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FEBS Lett. 2014 May 21;588(10):1869-72. doi: 10.1016/j.febslet.2014.04.002. Epub 2014 Apr 13.

A different path: revealing the function of staphylococcal proteins in biofilm formation.

Author information

  • 1Department of Biology, University of York, Heslington, York YO10 5DD, UK.
  • 2Technology Facility, Department of Biology, University of York, Heslington, York YO10 5DD, UK.
  • 3Department of Biology, University of York, Heslington, York YO10 5DD, UK. Electronic address: jennifer.potts@york.ac.uk.
  • 4Department of Biology, University of York, Heslington, York YO10 5DD, UK. Electronic address: gavin.thomas@york.ac.uk.

Abstract

Staphylococcus aureus and Staphylococcus epidermidis cause dangerous and difficult to treat medical device-related infections through their ability to form biofilms. Extracellular poly-N-acetylglucosamine (PNAG) facilitates biofilm formation and is a vaccination target, yet details of its biosynthesis by the icaADBC gene products is limited. IcaC is the proposed transporter for PNAG export, however a comparison of the Ica proteins to homologous exo-polysaccharide synthases suggests that the common IcaAD protein components both synthesise and transport the PNAG. The limited distribution of icaC to the Staphylococcaceae and its membership of a family of membrane-bound acyltransferases, leads us to suggest that IcaC is responsible for the known O-succinylation of PNAG that occurs in staphylococci, identifying a potentially new therapeutic target specific for these bacteria.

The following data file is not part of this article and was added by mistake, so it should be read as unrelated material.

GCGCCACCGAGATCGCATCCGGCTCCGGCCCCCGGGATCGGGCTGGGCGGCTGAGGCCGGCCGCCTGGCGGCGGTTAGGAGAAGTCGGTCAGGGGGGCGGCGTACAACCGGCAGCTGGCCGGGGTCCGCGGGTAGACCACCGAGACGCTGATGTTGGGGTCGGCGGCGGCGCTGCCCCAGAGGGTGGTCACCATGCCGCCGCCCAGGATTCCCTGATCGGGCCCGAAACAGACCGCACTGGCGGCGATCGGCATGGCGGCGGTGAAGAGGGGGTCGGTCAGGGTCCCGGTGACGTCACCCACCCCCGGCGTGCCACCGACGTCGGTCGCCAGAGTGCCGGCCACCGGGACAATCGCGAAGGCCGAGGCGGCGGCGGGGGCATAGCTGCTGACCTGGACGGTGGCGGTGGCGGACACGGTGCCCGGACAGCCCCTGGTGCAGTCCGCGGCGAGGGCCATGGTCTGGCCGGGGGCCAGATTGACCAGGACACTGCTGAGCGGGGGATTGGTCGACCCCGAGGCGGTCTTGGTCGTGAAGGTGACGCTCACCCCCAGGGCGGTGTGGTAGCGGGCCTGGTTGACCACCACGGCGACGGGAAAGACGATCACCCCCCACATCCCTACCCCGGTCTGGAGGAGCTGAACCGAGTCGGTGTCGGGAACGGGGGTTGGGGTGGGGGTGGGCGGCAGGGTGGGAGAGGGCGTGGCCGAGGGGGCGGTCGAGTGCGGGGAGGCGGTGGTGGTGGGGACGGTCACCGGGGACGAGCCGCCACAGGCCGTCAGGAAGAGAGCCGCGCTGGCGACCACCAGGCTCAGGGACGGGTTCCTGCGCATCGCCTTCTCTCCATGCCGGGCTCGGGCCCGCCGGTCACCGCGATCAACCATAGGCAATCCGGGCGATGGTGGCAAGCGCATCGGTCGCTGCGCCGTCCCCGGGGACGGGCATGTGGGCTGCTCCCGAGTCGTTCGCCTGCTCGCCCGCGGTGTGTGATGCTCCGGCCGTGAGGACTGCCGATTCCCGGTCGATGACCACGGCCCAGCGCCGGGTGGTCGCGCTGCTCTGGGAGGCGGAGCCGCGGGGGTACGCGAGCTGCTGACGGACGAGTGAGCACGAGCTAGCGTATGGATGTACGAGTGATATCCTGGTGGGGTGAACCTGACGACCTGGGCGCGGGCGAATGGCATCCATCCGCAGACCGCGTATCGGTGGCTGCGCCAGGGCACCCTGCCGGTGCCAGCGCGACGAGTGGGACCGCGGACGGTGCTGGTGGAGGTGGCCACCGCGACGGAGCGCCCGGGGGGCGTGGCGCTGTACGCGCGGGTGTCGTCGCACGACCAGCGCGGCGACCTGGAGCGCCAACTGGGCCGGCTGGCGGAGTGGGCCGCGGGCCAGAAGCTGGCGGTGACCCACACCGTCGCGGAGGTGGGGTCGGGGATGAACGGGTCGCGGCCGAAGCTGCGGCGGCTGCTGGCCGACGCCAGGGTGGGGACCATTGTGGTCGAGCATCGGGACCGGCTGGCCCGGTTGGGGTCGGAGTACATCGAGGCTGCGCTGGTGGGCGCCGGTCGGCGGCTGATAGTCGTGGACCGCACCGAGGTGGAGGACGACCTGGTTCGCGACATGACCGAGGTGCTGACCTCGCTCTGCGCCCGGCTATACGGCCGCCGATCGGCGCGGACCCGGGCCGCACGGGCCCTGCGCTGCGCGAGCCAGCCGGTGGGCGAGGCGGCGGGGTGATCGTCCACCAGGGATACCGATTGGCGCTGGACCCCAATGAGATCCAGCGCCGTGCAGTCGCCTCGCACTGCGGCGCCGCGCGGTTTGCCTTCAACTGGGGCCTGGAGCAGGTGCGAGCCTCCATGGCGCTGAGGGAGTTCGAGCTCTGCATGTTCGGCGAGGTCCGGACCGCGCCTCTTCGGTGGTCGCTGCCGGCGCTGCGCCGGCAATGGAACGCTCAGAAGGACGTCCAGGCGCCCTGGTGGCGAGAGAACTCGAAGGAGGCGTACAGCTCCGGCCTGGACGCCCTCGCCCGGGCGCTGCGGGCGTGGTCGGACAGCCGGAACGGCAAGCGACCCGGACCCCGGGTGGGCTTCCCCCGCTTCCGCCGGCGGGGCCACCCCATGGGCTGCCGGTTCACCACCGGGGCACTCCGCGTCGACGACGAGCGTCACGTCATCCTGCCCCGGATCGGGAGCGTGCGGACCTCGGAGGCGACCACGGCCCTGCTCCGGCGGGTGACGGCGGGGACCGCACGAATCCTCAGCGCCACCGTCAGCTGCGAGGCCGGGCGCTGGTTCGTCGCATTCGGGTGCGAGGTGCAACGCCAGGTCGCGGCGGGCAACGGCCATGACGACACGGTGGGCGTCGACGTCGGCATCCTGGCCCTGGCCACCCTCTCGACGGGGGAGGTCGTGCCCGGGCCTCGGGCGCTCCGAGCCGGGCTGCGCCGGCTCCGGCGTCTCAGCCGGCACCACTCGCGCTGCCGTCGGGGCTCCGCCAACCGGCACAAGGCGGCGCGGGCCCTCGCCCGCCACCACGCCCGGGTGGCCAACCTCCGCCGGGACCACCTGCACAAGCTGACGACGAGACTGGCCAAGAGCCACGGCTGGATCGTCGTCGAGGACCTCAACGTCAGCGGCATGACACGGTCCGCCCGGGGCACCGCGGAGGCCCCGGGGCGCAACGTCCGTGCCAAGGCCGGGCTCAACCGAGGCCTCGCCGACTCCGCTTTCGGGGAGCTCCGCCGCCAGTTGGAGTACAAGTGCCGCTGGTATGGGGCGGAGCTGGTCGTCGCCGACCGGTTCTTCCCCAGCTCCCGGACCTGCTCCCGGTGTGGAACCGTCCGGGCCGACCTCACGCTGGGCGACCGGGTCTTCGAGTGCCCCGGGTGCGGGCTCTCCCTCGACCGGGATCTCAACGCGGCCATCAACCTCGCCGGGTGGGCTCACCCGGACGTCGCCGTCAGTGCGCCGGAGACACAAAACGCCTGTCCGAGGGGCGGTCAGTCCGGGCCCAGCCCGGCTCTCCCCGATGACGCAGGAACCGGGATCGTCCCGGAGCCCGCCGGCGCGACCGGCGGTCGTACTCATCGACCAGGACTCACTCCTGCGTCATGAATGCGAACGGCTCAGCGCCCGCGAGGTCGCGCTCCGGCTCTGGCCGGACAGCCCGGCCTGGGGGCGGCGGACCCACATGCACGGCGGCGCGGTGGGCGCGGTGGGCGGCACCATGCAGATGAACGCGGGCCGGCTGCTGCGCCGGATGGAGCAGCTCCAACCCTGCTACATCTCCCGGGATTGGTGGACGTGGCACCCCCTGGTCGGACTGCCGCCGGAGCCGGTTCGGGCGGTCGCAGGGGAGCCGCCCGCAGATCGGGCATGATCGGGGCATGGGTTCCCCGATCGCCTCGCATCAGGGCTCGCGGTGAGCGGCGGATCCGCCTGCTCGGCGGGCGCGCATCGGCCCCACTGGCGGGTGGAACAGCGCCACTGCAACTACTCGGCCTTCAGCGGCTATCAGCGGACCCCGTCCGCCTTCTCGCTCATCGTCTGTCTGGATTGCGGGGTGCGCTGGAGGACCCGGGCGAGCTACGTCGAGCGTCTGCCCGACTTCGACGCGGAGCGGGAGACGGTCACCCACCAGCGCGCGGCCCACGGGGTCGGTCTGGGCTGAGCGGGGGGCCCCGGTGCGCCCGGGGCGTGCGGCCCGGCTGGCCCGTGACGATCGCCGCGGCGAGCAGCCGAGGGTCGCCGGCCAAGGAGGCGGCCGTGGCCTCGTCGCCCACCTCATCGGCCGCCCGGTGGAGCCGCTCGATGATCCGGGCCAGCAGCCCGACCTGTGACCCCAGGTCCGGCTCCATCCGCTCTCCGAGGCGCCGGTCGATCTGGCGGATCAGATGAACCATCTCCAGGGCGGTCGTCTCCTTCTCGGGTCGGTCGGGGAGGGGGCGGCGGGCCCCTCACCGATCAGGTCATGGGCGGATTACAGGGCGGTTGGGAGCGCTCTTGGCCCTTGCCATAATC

KEYWORDS:

Biofilm; Exo-polysaccharide secretion; O-succinylation; PNAG modification; Staphylococci

PMID:
24735724
DOI:
10.1016/j.febslet.2014.04.002
[PubMed - indexed for MEDLINE]
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